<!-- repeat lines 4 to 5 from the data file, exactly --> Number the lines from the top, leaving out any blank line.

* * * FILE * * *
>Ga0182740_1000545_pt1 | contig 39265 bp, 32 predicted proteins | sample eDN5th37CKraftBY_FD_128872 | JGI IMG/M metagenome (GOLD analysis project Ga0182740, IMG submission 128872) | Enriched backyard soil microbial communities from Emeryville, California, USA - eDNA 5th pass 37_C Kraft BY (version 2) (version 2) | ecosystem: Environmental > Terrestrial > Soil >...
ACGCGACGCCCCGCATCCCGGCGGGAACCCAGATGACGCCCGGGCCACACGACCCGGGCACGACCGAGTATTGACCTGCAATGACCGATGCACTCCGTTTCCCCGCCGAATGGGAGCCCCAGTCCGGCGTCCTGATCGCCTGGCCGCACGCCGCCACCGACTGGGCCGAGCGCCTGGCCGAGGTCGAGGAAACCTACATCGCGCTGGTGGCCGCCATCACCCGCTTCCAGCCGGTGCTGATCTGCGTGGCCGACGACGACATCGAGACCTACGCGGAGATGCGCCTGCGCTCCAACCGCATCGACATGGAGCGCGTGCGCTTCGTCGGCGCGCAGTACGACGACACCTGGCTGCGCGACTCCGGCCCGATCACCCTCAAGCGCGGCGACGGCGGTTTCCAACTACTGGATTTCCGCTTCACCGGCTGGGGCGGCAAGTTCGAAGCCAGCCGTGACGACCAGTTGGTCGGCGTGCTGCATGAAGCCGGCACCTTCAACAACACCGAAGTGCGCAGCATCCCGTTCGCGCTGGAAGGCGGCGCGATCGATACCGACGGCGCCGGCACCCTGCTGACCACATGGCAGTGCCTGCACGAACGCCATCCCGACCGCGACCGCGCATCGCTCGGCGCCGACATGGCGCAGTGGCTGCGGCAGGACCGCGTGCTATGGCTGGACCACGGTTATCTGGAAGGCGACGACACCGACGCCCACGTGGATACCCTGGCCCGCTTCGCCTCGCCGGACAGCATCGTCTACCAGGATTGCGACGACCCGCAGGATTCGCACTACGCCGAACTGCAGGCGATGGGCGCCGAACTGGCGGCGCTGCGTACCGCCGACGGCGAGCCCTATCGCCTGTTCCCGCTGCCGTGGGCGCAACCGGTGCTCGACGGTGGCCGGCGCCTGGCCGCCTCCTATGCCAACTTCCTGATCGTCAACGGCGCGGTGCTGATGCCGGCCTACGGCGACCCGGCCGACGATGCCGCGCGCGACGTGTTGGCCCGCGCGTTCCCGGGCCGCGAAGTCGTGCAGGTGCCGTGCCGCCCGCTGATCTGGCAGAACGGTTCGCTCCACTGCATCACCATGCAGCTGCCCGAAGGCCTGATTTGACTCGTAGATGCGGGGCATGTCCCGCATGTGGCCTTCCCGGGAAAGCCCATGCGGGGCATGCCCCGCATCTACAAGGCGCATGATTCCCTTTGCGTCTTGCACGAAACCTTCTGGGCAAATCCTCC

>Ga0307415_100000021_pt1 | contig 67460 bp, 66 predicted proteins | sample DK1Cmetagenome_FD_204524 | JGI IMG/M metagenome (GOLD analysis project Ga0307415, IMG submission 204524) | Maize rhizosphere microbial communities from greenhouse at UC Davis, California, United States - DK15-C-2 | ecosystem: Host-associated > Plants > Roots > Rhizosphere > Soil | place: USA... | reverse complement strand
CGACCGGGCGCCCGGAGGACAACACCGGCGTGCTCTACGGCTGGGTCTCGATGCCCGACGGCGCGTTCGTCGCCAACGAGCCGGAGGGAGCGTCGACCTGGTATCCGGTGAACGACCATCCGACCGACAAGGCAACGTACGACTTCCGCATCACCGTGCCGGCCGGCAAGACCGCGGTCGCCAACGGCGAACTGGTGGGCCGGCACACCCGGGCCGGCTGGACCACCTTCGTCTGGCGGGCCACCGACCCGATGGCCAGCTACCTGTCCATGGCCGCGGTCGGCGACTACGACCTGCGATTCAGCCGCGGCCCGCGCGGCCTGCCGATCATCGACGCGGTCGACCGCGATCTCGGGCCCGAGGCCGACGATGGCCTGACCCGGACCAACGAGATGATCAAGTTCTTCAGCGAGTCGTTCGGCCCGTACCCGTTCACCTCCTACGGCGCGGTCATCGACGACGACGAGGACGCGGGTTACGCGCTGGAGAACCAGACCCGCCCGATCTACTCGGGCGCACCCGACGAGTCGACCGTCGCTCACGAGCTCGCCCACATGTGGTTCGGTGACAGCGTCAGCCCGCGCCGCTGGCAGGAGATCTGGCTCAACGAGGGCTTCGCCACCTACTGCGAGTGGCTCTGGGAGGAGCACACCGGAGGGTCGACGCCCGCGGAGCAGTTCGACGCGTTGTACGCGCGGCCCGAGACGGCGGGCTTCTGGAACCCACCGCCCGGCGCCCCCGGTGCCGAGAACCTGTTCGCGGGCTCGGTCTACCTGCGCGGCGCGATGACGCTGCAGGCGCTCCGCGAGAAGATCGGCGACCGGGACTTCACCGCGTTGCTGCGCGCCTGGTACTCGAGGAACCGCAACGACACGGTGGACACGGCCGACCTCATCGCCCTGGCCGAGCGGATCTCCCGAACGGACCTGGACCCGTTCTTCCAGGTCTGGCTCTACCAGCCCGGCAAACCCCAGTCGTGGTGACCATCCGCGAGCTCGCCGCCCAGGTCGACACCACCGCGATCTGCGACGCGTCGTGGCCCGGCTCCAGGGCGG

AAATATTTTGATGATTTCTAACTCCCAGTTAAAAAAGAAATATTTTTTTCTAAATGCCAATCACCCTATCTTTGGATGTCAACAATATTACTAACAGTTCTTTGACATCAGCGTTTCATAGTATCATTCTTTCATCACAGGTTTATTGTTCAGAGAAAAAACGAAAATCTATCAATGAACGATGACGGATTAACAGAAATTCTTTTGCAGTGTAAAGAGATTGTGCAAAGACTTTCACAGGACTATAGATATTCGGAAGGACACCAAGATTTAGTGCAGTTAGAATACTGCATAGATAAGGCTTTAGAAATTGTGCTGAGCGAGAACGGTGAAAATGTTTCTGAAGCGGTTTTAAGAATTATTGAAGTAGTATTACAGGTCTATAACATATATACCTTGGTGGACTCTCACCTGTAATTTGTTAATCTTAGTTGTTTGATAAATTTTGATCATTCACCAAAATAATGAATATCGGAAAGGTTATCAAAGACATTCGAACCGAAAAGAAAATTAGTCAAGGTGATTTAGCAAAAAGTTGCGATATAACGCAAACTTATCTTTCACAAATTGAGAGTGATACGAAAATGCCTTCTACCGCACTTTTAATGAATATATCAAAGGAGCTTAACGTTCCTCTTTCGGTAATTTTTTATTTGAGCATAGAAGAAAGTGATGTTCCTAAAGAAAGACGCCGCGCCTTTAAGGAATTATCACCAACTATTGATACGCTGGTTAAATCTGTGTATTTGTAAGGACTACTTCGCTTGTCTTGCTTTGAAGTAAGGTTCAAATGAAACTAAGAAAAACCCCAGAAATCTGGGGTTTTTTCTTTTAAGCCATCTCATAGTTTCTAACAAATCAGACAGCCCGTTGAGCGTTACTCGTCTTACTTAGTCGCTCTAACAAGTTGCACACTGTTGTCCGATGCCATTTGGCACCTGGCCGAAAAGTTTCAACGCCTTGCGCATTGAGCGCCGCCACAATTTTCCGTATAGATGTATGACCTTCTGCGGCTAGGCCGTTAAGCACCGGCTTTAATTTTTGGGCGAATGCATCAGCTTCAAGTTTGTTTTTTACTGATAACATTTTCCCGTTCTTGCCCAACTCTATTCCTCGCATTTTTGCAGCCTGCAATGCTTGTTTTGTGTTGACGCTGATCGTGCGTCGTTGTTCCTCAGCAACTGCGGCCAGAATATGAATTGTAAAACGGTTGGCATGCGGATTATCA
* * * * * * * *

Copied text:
CGACCGGGCGCCCGGAGGACAACACCGGCGTGCTCTACGGCTGGGTCTCGATGCCCGACGGCGCGTTCGTCGCCAACGAGCCGGAGGGAGCGTCGACCTGGTATCCGGTGAACGACCATCCGACCGACAAGGCAACGTACGACTTCCGCATCACCGTGCCGGCCGGCAAGACCGCGGTCGCCAACGGCGAACTGGTGGGCCGGCACACCCGGGCCGGCTGGACCACCTTCGTCTGGCGGGCCACCGACCCGATGGCCAGCTACCTGTCCATGGCCGCGGTCGGCGACTACGACCTGCGATTCAGCCGCGGCCCGCGCGGCCTGCCGATCATCGACGCGGTCGACCGCGATCTCGGGCCCGAGGCCGACGATGGCCTGACCCGGACCAACGAGATGATCAAGTTCTTCAGCGAGTCGTTCGGCCCGTACCCGTTCACCTCCTACGGCGCGGTCATCGACGACGACGAGGACGCGGGTTACGCGCTGGAGAACCAGACCCGCCCGATCTACTCGGGCGCACCCGACGAGTCGACCGTCGCTCACGAGCTCGCCCACATGTGGTTCGGTGACAGCGTCAGCCCGCGCCGCTGGCAGGAGATCTGGCTCAACGAGGGCTTCGCCACCTACTGCGAGTGGCTCTGGGAGGAGCACACCGGAGGGTCGACGCCCGCGGAGCAGTTCGACGCGTTGTACGCGCGGCCCGAGACGGCGGGCTTCTGGAACCCACCGCCCGGCGCCCCCGGTGCCGAGAACCTGTTCGCGGGCTCGGTCTACCTGCGCGGCGCGATGACGCTGCAGGCGCTCCGCGAGAAGATCGGCGACCGGGACTTCACCGCGTTGCTGCGCGCCTGGTACTCGAGGAACCGCAACGACACGGTGGACACGGCCGACCTCATCGCCCTGGCCGAGCGGATCTCCCGAACGGACCTGGACCCGTTCTTCCAGGTCTGGCTCTACCAGCCCGGCAAACCCCAGTCGTGGTGACCATCCGCGAGCTCGCCGCCCAGGTCGACACCACCGCGATCTGCGACGCGTCGTGGCCCGGCTCCAGGGCGG

AAATATTTTGATGATTTCTAACTCCCAGTTAAAAAAGAAATATTTTTTTCTAAATGCCAATCACCCTATCTTTGGATGTCAACAATATTACTAACAGTTCTTTGACATCAGCGTTTCATAGTATCATTCTTTCATCACAGGTTTATTGTTCAGAGAAAAAACGAAAATCTATCAATGAACGATGACGGATTAACAGAAATTCTTTTGCAGTGTAAAGAGATTGTGCAAAGACTTTCACAGGACTATAGATATTCGGAAGGACACCAAGATTTAGTGCAGTTAGAATACTGCATAGATAAGGCTTTAGAAATTGTGCTGAGCGAGAACGGTGAAAATGTTTCTGAAGCGGTTTTAAGAATTATTGAAGTAGTATTACAGGTCTATAACATATATACCTTGGTGGACTCTCACCTGTAATTTGTTAATCTTAGTTGTTTGATAAATTTTGATCATTCACCAAAATAATGAATATCGGAAAGGTTATCAAAGACATTCGAACCGAAAAGAAAATTAGTCAAGGTGATTTAGCAAAAAGTTGCGATATAACGCAAACTTATCTTTCACAAATTGAGAGTGATACGAAAATGCCTTCTACCGCACTTTTAATGAATATATCAAAGGAGCTTAACGTTCCTCTTTCGGTAATTTTTTATTTGAGCATAGAAGAAAGTGATGTTCCTAAAGAAAGACGCCGCGCCTTTAAGGAATTATCACCAACTATTGATACGCTGGTTAAATCTGTGTATTTGTAAGGACTACTTCGCTTGTCTTGCTTTGAAGTAAGGTTCAAATGAAACTAAGAAAAACCCCAGAAATCTGGGGTTTTTTCTTTTAAGCCATCTCATAGTTTCTAACAAATCAGACAGCCCGTTGAGCGTTACTCGTCTTACTTAGTCGCTCTAACAAGTTGCACACTGTTGTCCGATGCCATTTGGCACCTGGCCGAAAAGTTTCAACGCCTTGCGCATTGAGCGCCGCCACAATTTTCCGTATAGATGTATGACCTTCTGCGGCTAGGCCGTTAAGCACCGGCTTTAATTTTTGGGCGAATGCATCAGCTTCAAGTTTGTTTTTTACTGATAACATTTTCCCGTTCTTGCCCAACTCTATTCCTCGCATTTTTGCAGCCTGCAATGCTTGTTTTGTGTTGACGCTGATCGTGCGTCGTTGTTCCTCAGCAACTGCGGCCAGAATATGAATTGTAAAACGGTTGGCATGCGGATTATCA